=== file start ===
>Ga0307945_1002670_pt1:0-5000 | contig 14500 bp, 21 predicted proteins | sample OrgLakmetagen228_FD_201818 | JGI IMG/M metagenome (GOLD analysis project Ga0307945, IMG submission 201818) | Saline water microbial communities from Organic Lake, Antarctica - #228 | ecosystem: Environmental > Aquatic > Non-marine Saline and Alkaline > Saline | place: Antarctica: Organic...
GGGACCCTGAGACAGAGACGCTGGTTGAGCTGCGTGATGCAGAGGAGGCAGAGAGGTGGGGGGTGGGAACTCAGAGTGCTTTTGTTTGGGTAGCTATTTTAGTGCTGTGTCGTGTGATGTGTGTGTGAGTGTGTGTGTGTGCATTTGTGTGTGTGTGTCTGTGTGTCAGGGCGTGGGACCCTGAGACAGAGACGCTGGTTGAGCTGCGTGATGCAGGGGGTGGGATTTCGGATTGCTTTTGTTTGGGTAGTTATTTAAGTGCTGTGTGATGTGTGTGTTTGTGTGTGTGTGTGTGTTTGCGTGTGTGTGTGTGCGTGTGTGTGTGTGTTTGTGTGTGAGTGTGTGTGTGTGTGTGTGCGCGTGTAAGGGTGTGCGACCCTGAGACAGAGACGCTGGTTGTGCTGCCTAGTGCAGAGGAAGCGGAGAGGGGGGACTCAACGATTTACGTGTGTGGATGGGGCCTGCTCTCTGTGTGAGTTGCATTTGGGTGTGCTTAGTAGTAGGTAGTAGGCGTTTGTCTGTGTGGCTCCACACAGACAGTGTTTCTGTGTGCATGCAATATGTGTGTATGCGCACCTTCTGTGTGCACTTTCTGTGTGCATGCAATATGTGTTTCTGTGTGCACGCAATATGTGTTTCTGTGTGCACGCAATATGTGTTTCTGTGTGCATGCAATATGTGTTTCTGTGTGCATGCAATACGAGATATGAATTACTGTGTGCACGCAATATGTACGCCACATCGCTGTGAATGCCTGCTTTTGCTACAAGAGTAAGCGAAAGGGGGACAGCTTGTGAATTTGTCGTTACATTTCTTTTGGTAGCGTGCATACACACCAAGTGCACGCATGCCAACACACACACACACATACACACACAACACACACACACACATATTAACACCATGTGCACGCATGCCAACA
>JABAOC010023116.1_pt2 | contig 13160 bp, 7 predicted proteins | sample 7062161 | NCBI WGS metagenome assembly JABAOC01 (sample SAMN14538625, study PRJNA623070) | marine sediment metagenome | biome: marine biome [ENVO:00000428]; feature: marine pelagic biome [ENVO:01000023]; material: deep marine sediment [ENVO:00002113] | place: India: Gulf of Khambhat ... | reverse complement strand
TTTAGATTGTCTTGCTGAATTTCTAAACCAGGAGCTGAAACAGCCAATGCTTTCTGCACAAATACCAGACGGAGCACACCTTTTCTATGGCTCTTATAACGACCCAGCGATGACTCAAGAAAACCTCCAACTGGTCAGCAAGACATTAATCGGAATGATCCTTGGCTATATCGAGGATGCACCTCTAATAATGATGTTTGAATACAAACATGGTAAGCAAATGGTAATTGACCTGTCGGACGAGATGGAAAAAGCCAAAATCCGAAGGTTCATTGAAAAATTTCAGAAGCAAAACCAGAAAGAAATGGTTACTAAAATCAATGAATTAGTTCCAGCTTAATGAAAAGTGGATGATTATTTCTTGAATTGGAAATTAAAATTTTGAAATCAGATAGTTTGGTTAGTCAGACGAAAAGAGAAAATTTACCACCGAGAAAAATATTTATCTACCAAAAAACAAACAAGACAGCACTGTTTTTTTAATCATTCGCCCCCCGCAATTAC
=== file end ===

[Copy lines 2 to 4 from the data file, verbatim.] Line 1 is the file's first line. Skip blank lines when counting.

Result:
GGGACCCTGAGACAGAGACGCTGGTTGAGCTGCGTGATGCAGAGGAGGCAGAGAGGTGGGGGGTGGGAACTCAGAGTGCTTTTGTTTGGGTAGCTATTTTAGTGCTGTGTCGTGTGATGTGTGTGTGAGTGTGTGTGTGTGCATTTGTGTGTGTGTGTCTGTGTGTCAGGGCGTGGGACCCTGAGACAGAGACGCTGGTTGAGCTGCGTGATGCAGGGGGTGGGATTTCGGATTGCTTTTGTTTGGGTAGTTATTTAAGTGCTGTGTGATGTGTGTGTTTGTGTGTGTGTGTGTGTTTGCGTGTGTGTGTGTGCGTGTGTGTGTGTGTTTGTGTGTGAGTGTGTGTGTGTGTGTGTGCGCGTGTAAGGGTGTGCGACCCTGAGACAGAGACGCTGGTTGTGCTGCCTAGTGCAGAGGAAGCGGAGAGGGGGGACTCAACGATTTACGTGTGTGGATGGGGCCTGCTCTCTGTGTGAGTTGCATTTGGGTGTGCTTAGTAGTAGGTAGTAGGCGTTTGTCTGTGTGGCTCCACACAGACAGTGTTTCTGTGTGCATGCAATATGTGTGTATGCGCACCTTCTGTGTGCACTTTCTGTGTGCATGCAATATGTGTTTCTGTGTGCACGCAATATGTGTTTCTGTGTGCACGCAATATGTGTTTCTGTGTGCATGCAATATGTGTTTCTGTGTGCATGCAATACGAGATATGAATTACTGTGTGCACGCAATATGTACGCCACATCGCTGTGAATGCCTGCTTTTGCTACAAGAGTAAGCGAAAGGGGGACAGCTTGTGAATTTGTCGTTACATTTCTTTTGGTAGCGTGCATACACACCAAGTGCACGCATGCCAACACACACACACACATACACACACAACACACACACACACATATTAACACCATGTGCACGCATGCCAACA
>JABAOC010023116.1_pt2 | contig 13160 bp, 7 predicted proteins | sample 7062161 | NCBI WGS metagenome assembly JABAOC01 (sample SAMN14538625, study PRJNA623070) | marine sediment metagenome | biome: marine biome [ENVO:00000428]; feature: marine pelagic biome [ENVO:01000023]; material: deep marine sediment [ENVO:00002113] | place: India: Gulf of Khambhat ... | reverse complement strand
TTTAGATTGTCTTGCTGAATTTCTAAACCAGGAGCTGAAACAGCCAATGCTTTCTGCACAAATACCAGACGGAGCACACCTTTTCTATGGCTCTTATAACGACCCAGCGATGACTCAAGAAAACCTCCAACTGGTCAGCAAGACATTAATCGGAATGATCCTTGGCTATATCGAGGATGCACCTCTAATAATGATGTTTGAATACAAACATGGTAAGCAAATGGTAATTGACCTGTCGGACGAGATGGAAAAAGCCAAAATCCGAAGGTTCATTGAAAAATTTCAGAAGCAAAACCAGAAAGAAATGGTTACTAAAATCAATGAATTAGTTCCAGCTTAATGAAAAGTGGATGATTATTTCTTGAATTGGAAATTAAAATTTTGAAATCAGATAGTTTGGTTAGTCAGACGAAAAGAGAAAATTTACCACCGAGAAAAATATTTATCTACCAAAAAACAAACAAGACAGCACTGTTTTTTTAATCATTCGCCCCCCGCAATTAC